During the Oct. 18 session of the EU’s Foreign Affairs Council in Luxembourg, the Union’s exterior ministers will discuss relations with the Western Balkans in light of the recent meetings between EU High Representative Josep Borrell and region’s leaders at the U.N. and – according to the session’s provisional agenda – “will also assess the situation in northern Kosovo.”
Foreign Affairs Council sources in Brussels claim that Borrell is to provide the Council with a summary of the situation in the Western Balkans and the messages he has received from the region’s leaders, including a review of the recent EU-Western Balkans Summit held in Slovenia.
EU diplomatic circles are said to have been seriously concerned over the Kosovo police’s latest operation and ensuing conflict with northern Kosovo Serb civilians – so much so that Borrell, the high representative of the European Union for foreign affairs and security policy, has stated that “the violent incidents in northern Kosovo must cease immediately. . . because they are unacceptable, unilateral and uncoordinated moves that threaten stability.”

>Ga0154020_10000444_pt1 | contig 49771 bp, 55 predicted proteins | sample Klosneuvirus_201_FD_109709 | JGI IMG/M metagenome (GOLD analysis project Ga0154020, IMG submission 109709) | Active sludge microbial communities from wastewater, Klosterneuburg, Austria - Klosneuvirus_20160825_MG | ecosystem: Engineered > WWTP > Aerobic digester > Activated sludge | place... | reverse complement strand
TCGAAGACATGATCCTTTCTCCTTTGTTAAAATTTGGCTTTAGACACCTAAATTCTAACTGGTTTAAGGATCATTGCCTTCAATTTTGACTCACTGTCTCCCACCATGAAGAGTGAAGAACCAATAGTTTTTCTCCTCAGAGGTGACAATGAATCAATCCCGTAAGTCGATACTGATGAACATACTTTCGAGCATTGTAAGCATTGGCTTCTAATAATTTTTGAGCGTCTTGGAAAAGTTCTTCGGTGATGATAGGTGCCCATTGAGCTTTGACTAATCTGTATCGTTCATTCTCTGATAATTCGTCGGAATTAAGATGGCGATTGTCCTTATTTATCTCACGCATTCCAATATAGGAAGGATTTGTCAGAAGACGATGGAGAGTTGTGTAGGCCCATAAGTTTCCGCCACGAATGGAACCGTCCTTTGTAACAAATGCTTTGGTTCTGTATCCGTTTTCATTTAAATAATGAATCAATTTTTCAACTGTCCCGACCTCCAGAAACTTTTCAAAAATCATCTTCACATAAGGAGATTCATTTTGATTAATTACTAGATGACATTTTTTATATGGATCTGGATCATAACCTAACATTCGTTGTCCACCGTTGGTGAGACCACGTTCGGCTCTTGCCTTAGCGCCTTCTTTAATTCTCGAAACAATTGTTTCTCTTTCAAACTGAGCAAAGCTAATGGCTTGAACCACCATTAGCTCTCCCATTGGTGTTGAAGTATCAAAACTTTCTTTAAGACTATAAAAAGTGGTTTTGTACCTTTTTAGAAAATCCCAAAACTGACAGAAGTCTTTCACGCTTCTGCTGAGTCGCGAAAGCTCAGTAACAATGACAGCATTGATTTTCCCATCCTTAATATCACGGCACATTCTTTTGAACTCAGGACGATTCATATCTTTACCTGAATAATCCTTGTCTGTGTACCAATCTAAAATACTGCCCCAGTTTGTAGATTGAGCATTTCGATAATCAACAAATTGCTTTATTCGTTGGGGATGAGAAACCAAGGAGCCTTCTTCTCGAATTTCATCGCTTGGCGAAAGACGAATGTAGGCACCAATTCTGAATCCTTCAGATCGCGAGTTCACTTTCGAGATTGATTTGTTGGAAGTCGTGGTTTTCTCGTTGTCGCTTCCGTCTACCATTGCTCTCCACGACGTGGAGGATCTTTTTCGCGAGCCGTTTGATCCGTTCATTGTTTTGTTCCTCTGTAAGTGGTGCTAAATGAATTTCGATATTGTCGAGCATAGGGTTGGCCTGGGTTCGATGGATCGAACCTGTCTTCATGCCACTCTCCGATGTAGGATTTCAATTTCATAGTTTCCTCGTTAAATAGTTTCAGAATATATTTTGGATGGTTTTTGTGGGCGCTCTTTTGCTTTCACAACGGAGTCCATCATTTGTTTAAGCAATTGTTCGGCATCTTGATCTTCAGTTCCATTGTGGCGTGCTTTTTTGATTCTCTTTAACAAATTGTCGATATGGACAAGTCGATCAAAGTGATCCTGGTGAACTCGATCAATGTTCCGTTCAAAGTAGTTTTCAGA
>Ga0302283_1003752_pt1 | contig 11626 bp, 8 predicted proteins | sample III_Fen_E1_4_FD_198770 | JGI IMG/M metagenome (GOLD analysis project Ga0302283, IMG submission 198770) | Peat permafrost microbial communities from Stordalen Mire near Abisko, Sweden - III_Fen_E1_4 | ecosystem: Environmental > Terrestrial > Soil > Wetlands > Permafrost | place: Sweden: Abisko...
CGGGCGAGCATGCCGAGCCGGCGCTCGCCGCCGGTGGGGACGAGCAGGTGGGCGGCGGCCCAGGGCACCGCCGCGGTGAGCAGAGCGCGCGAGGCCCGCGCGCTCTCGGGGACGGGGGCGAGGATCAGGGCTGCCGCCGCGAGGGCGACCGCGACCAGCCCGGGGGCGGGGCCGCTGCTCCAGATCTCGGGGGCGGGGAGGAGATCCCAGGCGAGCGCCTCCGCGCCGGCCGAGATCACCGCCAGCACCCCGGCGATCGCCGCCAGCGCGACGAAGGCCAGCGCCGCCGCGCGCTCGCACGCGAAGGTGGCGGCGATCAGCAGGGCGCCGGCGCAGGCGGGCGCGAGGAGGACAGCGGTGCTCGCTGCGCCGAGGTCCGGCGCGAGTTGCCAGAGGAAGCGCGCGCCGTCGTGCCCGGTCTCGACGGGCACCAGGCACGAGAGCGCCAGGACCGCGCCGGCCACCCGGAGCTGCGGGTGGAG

In New York, Borrell received U.S. endorsement from Secretary of State Anthony Blinken regarding the EU’s stance that all Kosovo-related disputes must be resolved through a dialogue between Belgrade and Pristina, as well as regarding the Union’s enlargement to the Western Balkans.
Following the recent summit in Brdo, near Kranj in Slovenia, French President Emmanuel Macron stated that the upcoming Oct. 21-22 session of the European Council in Brussels might “touch on” the relations between the EU and Western Balkans. Macron announced that the EU would soon hold “an essential debate on the Union’s geopolitics and enlargement” given that the member states are clearly divided in their opinions regarding on whether or not the Western Balkans should be admitted to the Union and, if so, how this process should unfold.